Here is a brief summary of some of the issues surrounding international advertising. I’ve tried to keep the discussion below conceptual so as to provide a meaningful framework for evaluating the significance of the research data in the decision-making process.
I. Business Issues
In broad terms, there are four potentially competing business objectives that must be kept in balance as the brand manages its international advertising.
• Brand Building by Speaking With One Voice
• Economies of Scale in Creative Production
• Maximizing Local Effectiveness
• Speed of Implementation
The main reason to do advertising at all is to build a brand. A global brand is one that stands for the same thing pretty much everywhere. While this does not necessarily require that identical advertising executions be used everywhere, it does require that the advertising communicates the same meaning, in terms of strategic messages and brand values, everywhere. In short, the brand needs to speak with one voice.
Advertising has to operate within given financial constraints. In general, money saved in the cost of producing advertising executions can be put towards media buys to ensure that target audiences actually gets an opportunity to see the advertising. The second objective, therefore, is to achieve economies of scale in the cost of creative production by re-using the same executions with minimal changes from one country to another. On the surface, this objective appears to line up with the first-in reality, the same execution can work differently in different countries.
With the world now moving at Internet speed, it is important to be able to project brand communications around the world quickly, in a highly coordinated way. Having common executions makes this easier.
The most efficient advertising is advertising that makes each member of the target audience feel like the commercial is a personalized message sent directly to them. This is advertising the target audience is most likely to pay attention to, most likely to find relevant and emotionally engaging and most likely to act on. Advertising that is developed in-country may have a home-court advantage in terms of how it scores on measures of performance—though we have also seen that this too is not always the case. The challenge of managing international advertising is to make the correct trade-offs between in-country efficiency versus cross-country efficiency.
II. Strategic Options
A. Importing Executions
Produce commercials in one country and have other countries import them for use in their local markets. The logic of this strategy is two-fold. First, economies of scale are created and speed of implementation is enhanced, by only having to produce one execution that can be used in multiple markets around the world. Second, and perhaps more important, the company can speak with one voice and project a consistent brand image around the world, hopefully leading to the creation of a global brand image.
The risks associated with this “command and control” approach arise from the fact that not all advertising can be expected to work equally well from one country to another. Failure can take various forms. First, advertising imported from one country to another can “backfire” by running afoul of culture sensitivities in countries into which it is imported. Second, trying to develop “politically correct” executions that work everywhere can lead to bland advertising that does not maximize local effectiveness. Third, an American-centric approach reminds one of the famous New Yorker’s View of the World cartoon which in the long run can lead to a loss of perspective on the constantly changing world of opportunities facing the brand. At the very least, with this strategy a certain symmetry should apply. An execution that has been found to work very well in a foreign market should be a candidate for re-execution in the US market.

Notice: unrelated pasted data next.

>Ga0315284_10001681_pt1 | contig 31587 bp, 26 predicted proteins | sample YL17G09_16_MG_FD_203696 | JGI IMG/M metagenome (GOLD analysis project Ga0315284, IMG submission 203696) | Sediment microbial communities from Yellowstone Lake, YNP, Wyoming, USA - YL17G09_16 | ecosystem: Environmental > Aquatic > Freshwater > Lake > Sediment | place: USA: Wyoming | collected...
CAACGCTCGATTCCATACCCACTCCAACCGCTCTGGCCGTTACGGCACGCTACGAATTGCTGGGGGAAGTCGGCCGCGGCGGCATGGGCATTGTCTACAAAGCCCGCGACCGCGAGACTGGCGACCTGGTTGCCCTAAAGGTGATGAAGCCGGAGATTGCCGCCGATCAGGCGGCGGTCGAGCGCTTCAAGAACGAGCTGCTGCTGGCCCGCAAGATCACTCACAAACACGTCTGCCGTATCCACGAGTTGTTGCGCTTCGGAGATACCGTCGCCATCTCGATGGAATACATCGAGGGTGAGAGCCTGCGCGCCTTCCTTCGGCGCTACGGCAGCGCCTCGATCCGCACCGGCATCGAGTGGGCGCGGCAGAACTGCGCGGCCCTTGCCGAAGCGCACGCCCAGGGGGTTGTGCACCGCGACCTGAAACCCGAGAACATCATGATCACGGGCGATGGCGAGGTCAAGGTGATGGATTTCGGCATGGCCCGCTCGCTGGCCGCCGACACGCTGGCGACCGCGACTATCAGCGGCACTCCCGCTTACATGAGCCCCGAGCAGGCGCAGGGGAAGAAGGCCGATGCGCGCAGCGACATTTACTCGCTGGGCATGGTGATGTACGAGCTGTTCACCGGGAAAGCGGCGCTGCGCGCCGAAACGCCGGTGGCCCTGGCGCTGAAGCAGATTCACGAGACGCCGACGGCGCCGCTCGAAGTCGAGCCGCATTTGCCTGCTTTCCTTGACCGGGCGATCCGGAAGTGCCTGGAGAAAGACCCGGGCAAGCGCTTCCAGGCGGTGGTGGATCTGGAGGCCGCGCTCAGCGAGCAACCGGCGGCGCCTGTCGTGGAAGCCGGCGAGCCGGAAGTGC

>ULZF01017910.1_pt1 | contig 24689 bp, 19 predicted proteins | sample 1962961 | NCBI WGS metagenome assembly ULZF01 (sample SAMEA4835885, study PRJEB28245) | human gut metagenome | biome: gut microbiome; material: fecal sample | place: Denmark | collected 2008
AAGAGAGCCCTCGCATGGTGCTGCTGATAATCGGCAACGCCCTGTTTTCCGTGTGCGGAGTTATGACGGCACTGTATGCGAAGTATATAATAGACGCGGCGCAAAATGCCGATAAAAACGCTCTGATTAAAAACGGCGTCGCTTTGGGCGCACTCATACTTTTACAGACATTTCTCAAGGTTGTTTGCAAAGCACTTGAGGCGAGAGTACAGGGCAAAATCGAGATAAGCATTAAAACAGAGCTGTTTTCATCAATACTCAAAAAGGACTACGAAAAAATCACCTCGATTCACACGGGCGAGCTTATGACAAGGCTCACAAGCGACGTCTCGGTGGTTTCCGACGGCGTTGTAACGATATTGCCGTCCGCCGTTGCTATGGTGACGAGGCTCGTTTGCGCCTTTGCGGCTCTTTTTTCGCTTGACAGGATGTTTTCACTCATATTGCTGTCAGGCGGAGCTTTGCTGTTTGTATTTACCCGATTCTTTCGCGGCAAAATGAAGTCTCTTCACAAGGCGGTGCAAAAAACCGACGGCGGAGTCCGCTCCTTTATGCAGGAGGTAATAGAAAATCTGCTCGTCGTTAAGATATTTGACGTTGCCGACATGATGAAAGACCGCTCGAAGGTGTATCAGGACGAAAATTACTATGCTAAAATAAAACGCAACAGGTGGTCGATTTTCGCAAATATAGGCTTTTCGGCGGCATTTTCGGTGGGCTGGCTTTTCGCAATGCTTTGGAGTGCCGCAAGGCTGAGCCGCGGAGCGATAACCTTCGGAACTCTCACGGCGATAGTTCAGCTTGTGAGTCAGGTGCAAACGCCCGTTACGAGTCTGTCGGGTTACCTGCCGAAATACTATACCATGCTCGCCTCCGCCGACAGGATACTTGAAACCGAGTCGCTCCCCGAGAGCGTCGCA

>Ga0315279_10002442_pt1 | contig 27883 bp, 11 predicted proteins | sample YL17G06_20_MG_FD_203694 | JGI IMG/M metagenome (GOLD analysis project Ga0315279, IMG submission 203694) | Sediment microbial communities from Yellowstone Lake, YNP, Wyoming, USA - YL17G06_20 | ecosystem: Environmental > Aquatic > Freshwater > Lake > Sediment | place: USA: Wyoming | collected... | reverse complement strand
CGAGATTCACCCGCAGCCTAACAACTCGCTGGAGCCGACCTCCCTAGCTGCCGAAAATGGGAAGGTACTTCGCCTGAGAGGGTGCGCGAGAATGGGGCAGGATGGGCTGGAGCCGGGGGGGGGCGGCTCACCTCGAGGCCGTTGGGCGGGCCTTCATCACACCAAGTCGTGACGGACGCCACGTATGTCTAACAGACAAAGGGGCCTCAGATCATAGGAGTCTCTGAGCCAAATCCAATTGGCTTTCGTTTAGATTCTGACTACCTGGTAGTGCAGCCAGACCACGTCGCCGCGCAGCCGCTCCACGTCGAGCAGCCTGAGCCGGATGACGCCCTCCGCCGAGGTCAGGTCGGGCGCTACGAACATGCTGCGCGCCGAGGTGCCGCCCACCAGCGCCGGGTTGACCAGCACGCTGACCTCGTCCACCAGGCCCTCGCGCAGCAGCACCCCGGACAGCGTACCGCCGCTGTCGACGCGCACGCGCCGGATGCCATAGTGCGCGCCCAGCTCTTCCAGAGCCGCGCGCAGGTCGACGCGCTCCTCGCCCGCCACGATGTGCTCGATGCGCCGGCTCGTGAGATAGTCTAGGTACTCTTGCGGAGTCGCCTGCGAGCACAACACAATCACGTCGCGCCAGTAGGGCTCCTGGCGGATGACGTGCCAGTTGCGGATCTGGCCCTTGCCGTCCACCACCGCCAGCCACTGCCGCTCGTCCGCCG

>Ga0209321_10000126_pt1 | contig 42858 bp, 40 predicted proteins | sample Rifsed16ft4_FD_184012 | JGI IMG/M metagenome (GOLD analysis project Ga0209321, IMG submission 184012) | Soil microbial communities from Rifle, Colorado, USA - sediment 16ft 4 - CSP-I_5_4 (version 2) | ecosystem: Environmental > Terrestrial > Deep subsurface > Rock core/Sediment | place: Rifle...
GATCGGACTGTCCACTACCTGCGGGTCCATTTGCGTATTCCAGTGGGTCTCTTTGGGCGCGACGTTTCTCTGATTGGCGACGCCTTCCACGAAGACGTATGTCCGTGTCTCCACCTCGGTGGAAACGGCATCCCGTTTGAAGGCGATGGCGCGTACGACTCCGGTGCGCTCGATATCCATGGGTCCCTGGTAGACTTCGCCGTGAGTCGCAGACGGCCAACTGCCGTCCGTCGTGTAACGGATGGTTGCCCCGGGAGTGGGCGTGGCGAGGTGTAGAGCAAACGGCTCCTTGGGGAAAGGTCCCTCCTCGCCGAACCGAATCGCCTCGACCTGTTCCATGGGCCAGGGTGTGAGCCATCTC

B. Local Production
Produce commercials that are entirely unique to the country in which they are aired. This logic of this local empowerment strategy is that the in-country manager is closest to the market and therefore is most likely to be aware of cultural nuances and market conditions. In theory this leads to advertising with maximum local effectiveness.
In reality, the risk of this strategy is that the brand identity that is created will diverge over time from the brand being created in other local markets—i.e., this strategy is fundamentally at odds with the goal of a global brand. This strategy also fails to create economies of scale for creative production.
C. Importing Ideas
It is the idea between an execution that gives it it’s meaning. If the goal of building a global brand is to make the brand stand for the same thing around the world then customers and potential customers everywhere should associate the same ideas with the brand. An execution and an idea are not the same thing. “The Seven Samurai” and “The Magnificent Seven” are the same idea executed for a Japanese and an American audience. In other words, there is a third strategy for managing global advertising. Finding ideas that work globally—i.e., an “idea that travels”-may possibly be the best strategy of achieving a balance for all three business objectives. First, using the same idea globally is a way of speaking with one voice. Second, finding good ideas is a significant part of the cost of creative development and can contribute to economies of scale in the cost of finding effective advertising ideas. And third, re-executing in a local market is a way of making sure that the idea has maximum appeal to the local market. For this last point it is important to understand that the advertising execution is a non-linear variable in the marketing mix. By that, I mean small changes in executions can have large effects in terms of the overall performance of an ad. In contrast, media weight tends to be a linear variable—in other words, to increase the impact of a media buy by ten percent you have to roughly increase the media expenditure by ten percent. Consequently, the amount of money spent on re-executing a strong advertising idea in a local market may produce a greater return than putting the same amount of money in the media plan.